If Trump or anyone else said something like, “The Declaration of Independence was signed in 1938,” or “The New Jersey Nets won the NBA Finals last year,” those obvious falsehoods could be labeled as lies. But the decision by The Associated Press and The New York Times to start using the word “lie” on issues like the extent of election fraud, or the size of an inauguration crowd, or the cause of climate change or other issues up for debate is troubling.
Of course, it’s a standard Big Media has decided to use beginning with Trump, not with Obama, who clearly lied when he said that patients could keep their health care plan, or that the Pentagon had not presented him with a plan to defeat Isis, or that lobbyists would not work in his White House, and countless other statements later proven to be false.
Big Media never used the word “lie” in a news story to describe something Obama said, at least not without quoting an independent source as saying he lied. It’s disturbing, but it’s another clear indicator of Big Media’s double standard, and why the Trump White House appropriately identifies such news organizations as the opposition.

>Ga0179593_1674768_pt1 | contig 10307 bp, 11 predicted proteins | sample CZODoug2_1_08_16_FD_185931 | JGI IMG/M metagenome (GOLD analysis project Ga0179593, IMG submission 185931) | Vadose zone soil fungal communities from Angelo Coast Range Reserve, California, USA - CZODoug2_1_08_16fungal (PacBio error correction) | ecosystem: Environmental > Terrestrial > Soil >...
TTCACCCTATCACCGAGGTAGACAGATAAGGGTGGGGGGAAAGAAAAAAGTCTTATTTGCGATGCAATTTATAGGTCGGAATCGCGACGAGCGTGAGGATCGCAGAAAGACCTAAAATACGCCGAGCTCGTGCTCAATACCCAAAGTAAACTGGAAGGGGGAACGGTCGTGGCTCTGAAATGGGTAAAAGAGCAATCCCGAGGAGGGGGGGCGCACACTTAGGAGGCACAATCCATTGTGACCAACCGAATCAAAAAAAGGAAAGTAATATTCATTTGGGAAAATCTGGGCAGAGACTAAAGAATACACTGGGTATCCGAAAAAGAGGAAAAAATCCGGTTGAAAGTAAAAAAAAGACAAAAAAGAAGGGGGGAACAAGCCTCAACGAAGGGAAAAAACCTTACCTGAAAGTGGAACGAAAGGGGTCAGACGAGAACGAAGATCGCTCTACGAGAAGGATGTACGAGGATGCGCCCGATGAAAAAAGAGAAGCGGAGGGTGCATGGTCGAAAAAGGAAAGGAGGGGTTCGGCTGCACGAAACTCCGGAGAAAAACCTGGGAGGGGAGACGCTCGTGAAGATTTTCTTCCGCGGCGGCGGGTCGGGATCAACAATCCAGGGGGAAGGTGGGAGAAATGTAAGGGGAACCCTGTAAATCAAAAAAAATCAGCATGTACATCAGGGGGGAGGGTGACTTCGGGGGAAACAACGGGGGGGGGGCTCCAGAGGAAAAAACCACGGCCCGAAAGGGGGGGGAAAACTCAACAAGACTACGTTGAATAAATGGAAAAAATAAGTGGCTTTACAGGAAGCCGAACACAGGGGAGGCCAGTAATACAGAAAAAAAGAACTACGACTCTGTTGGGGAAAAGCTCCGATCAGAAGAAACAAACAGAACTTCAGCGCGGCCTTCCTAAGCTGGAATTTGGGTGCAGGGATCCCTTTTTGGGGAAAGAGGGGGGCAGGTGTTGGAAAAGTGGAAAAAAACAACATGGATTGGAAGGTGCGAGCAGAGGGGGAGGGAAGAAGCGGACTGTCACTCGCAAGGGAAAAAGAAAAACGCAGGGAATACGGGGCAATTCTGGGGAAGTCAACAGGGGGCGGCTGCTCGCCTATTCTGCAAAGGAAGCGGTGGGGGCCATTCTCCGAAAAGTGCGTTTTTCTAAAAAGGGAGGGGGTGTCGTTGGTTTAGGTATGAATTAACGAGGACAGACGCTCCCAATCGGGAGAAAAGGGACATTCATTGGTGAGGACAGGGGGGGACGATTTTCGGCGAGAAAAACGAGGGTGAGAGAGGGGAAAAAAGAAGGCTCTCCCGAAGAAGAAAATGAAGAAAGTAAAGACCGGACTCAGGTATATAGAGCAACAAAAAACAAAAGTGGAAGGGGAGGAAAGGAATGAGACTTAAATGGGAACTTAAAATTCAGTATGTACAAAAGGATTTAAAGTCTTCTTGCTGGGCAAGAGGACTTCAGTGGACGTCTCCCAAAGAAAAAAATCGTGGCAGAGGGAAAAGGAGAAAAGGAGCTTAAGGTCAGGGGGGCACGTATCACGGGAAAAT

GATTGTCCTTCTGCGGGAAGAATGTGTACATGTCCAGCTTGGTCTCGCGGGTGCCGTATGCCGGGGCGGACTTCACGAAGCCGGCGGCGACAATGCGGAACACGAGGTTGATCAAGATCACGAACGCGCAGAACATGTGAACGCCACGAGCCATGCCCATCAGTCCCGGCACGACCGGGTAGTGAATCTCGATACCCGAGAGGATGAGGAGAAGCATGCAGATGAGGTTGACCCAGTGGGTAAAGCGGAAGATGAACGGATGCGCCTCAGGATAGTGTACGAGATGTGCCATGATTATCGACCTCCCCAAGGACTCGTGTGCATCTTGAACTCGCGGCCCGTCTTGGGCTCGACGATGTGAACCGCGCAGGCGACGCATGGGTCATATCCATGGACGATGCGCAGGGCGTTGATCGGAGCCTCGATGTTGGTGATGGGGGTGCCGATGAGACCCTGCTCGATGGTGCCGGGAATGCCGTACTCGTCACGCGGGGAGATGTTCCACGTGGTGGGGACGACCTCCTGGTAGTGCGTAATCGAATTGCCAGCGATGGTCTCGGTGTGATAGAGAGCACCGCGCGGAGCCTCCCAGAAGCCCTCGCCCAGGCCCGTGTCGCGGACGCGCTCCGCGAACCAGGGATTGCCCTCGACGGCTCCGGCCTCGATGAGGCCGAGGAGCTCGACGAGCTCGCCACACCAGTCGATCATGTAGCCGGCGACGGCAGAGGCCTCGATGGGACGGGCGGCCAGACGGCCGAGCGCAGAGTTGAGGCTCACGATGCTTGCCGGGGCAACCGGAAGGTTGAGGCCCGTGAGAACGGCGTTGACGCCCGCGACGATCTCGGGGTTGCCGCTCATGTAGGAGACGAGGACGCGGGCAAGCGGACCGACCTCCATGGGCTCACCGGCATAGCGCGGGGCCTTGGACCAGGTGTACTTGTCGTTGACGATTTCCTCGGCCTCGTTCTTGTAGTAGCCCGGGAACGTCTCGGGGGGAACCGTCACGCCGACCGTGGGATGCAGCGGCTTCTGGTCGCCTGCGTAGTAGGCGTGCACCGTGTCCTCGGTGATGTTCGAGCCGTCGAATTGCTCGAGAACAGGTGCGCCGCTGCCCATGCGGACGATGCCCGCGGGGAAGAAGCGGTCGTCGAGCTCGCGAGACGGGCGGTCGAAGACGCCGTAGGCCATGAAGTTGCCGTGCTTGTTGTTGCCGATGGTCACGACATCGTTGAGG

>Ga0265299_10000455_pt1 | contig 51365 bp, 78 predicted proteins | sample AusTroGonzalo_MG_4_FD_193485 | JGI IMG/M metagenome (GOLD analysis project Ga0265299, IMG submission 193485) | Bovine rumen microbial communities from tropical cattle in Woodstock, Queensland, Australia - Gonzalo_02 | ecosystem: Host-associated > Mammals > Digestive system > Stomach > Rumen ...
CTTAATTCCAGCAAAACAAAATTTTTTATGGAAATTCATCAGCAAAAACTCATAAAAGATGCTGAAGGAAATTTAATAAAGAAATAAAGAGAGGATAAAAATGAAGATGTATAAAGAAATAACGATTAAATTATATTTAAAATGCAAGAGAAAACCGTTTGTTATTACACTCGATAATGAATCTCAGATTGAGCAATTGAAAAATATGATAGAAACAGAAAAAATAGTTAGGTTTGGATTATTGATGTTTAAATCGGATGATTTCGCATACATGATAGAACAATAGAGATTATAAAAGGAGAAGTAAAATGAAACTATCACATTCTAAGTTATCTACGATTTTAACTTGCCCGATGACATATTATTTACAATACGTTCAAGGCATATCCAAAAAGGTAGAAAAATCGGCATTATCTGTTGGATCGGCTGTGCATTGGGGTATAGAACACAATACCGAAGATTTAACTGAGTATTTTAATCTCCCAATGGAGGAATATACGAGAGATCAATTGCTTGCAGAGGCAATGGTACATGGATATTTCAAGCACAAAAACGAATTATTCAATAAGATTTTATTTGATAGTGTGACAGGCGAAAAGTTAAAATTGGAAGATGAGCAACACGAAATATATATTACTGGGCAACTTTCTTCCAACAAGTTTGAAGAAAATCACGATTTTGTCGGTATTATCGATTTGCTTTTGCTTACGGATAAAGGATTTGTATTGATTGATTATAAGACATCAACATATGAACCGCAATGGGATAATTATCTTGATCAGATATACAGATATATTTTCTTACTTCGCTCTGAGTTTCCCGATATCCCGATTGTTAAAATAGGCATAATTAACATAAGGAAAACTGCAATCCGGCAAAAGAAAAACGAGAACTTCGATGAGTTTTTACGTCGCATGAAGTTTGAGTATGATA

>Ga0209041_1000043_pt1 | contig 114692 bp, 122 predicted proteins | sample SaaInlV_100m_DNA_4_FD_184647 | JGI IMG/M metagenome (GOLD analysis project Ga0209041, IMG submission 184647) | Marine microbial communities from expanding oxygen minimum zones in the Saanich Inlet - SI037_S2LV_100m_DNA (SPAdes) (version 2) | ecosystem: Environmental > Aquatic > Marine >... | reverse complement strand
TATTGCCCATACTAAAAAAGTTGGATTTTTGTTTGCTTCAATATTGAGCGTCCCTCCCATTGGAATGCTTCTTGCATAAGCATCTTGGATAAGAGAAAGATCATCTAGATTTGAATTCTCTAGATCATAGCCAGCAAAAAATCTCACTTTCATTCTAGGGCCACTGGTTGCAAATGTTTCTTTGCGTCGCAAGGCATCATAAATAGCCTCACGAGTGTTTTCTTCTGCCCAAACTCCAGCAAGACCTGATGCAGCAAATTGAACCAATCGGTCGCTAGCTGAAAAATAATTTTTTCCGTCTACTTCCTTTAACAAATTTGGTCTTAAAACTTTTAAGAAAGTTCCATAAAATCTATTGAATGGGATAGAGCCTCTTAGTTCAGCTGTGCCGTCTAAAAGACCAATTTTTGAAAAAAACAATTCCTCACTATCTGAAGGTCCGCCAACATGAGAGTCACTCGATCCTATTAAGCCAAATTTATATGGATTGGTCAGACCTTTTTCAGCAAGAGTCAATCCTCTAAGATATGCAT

Candidates step up
It’s good to see a number of people filing for Hillsboro city races in this year’s elections, including a mix of incumbents and newcomers, Republicans and Democrats. It was disappointing that Kay Barrera, who had pulled petitions for the Ward 3 council race, is ineligible to run due to being a civil service employee in Clinton County. As of this writing, that leaves no candidate for that race, since Tracy Aranyos, who currently represents Ward 3, is running for re-election as an at-large candidate.
Partisan candidates have until 4 p.m. Wednesday, Feb. 1, to file petitions. Independent candidates have until May 1 to file for the November ballot. Call the election board at 937-393-9961 with any questions about how to file for office.
Reach Gary Abernathy at 937-393-3456 or by email at email@example.com.